There are plenty of people who don't like their jobs. We've all complained to friends, family and co-workers about work. In most instances, you likely vent a little bit and move on because you just needed to get something off your chest.
But what if there is more to your situation than a bad day at work? When does a bad experience at the office cross over into discrimination?
Discrimination happens when a member of a protected class is treated differently than their peers. Examples of protected classes include gender, age, sexual orientation, race and disability.
Employers are supposed to only focus on qualifications when making hiring and job decisions. You may have a discrimination case if you are being passed over for a promotion, didn't get a job or aren't being compensated fairly for reasons other than your job qualifications.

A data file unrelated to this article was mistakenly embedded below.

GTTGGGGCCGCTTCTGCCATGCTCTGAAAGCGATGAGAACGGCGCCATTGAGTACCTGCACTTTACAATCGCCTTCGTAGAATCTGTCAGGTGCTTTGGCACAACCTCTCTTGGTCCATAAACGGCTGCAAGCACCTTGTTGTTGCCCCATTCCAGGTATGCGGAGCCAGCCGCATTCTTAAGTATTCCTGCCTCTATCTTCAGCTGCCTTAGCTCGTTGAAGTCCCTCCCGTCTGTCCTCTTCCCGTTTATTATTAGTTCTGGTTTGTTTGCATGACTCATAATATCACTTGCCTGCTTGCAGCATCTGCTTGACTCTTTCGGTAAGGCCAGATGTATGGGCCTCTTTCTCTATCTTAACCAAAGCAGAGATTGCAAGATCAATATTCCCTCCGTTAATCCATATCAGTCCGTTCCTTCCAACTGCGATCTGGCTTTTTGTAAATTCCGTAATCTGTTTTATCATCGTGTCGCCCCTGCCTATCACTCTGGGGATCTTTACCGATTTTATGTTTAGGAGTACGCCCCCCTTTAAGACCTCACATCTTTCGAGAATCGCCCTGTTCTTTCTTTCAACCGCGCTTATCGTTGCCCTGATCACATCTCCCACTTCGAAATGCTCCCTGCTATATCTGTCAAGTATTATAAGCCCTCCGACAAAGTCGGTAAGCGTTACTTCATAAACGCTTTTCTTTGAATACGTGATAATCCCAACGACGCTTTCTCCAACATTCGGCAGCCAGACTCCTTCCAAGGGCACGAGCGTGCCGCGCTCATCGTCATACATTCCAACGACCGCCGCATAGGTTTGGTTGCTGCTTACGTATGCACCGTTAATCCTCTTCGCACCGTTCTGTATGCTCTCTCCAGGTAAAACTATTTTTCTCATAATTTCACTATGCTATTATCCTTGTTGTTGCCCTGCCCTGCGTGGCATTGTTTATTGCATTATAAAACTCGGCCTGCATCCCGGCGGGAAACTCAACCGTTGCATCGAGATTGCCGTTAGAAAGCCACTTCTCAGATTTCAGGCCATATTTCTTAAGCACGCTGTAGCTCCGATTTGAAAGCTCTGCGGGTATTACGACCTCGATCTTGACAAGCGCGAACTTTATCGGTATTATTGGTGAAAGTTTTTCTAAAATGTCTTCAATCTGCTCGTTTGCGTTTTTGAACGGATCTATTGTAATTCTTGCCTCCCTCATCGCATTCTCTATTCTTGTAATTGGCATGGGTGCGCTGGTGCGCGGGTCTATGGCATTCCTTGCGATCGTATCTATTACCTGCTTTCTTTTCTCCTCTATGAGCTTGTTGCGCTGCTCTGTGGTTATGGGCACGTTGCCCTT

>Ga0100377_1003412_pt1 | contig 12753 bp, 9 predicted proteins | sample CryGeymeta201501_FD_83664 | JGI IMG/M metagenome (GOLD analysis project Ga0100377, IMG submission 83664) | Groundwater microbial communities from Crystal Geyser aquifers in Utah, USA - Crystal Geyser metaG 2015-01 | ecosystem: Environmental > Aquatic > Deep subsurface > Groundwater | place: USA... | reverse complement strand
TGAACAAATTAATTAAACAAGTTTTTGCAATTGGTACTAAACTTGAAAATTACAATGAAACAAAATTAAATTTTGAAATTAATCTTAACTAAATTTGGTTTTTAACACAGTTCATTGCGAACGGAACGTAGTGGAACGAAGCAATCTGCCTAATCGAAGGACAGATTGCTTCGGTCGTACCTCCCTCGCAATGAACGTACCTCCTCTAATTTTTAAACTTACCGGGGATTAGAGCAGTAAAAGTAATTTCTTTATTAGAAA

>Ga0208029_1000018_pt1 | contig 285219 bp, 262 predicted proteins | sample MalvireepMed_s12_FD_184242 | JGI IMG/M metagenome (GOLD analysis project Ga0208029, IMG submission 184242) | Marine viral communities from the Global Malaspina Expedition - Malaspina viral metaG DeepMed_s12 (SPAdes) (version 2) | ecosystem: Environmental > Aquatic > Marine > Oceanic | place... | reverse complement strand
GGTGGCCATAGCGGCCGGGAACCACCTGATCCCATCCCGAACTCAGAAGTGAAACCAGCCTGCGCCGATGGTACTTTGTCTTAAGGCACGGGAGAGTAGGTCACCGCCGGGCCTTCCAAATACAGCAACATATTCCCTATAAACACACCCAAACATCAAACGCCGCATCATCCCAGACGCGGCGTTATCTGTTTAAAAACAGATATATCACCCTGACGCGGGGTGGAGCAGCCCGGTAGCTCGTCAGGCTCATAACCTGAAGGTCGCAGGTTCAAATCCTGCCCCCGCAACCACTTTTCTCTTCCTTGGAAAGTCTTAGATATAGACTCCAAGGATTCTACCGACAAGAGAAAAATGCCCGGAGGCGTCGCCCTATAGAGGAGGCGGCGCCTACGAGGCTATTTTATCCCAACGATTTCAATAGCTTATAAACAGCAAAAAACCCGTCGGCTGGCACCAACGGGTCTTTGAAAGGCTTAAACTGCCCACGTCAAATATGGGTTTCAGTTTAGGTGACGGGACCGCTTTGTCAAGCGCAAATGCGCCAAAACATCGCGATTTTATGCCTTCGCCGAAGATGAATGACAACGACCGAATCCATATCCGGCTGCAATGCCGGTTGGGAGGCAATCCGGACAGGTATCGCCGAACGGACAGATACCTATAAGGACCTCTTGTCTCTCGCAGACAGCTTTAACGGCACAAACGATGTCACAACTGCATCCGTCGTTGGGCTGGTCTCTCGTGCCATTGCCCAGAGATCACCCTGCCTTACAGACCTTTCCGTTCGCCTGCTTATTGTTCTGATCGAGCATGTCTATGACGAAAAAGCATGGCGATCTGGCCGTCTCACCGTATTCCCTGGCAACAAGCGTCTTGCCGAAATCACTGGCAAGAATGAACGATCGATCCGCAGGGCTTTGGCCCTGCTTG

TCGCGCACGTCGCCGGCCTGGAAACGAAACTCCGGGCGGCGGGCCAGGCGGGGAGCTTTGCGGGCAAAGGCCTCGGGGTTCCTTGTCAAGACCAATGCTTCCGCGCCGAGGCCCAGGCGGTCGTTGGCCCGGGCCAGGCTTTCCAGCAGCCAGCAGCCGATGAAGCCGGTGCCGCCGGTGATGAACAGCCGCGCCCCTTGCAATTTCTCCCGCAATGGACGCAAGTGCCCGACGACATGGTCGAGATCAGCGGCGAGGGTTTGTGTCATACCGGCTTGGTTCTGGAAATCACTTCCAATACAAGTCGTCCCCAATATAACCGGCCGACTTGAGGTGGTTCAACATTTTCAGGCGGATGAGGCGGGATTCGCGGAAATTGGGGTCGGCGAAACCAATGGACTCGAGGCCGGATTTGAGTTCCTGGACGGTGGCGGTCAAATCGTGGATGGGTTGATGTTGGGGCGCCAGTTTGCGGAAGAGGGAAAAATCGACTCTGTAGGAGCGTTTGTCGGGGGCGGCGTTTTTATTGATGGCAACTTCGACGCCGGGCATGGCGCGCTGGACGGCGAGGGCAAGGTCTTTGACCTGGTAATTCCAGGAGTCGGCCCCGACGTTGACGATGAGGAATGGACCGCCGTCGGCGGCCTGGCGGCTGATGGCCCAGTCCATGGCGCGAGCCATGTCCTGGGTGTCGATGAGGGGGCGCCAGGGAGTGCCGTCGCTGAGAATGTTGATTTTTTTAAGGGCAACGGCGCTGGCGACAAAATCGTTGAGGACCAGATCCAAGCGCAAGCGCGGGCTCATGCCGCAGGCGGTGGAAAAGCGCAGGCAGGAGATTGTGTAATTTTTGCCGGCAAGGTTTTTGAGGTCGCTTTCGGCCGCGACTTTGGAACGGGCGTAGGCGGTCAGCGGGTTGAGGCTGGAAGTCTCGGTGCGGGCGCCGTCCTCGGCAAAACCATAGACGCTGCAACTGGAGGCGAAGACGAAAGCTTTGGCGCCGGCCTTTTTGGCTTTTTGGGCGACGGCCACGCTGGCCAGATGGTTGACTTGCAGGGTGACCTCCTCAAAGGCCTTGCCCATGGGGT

One of the common misconceptions about discrimination is that anything that doesn't go your way in the workplace could be a form of discrimination. For example, you may feel your boss is too hard on you and spends more time critiquing your work than other employees. This, in itself, is not enough to constitute discrimination.
Simply being passed over for a promotion isn't enough, either. If your employer selected an equally qualified employee for the role, you likely won't have grounds for a case.
Discrimination can be difficult to prove, but it is important for employees to defend their rights in the workplace. If you feel like you have been mistreated for reasons that may be discriminatory, you should explore your legal options.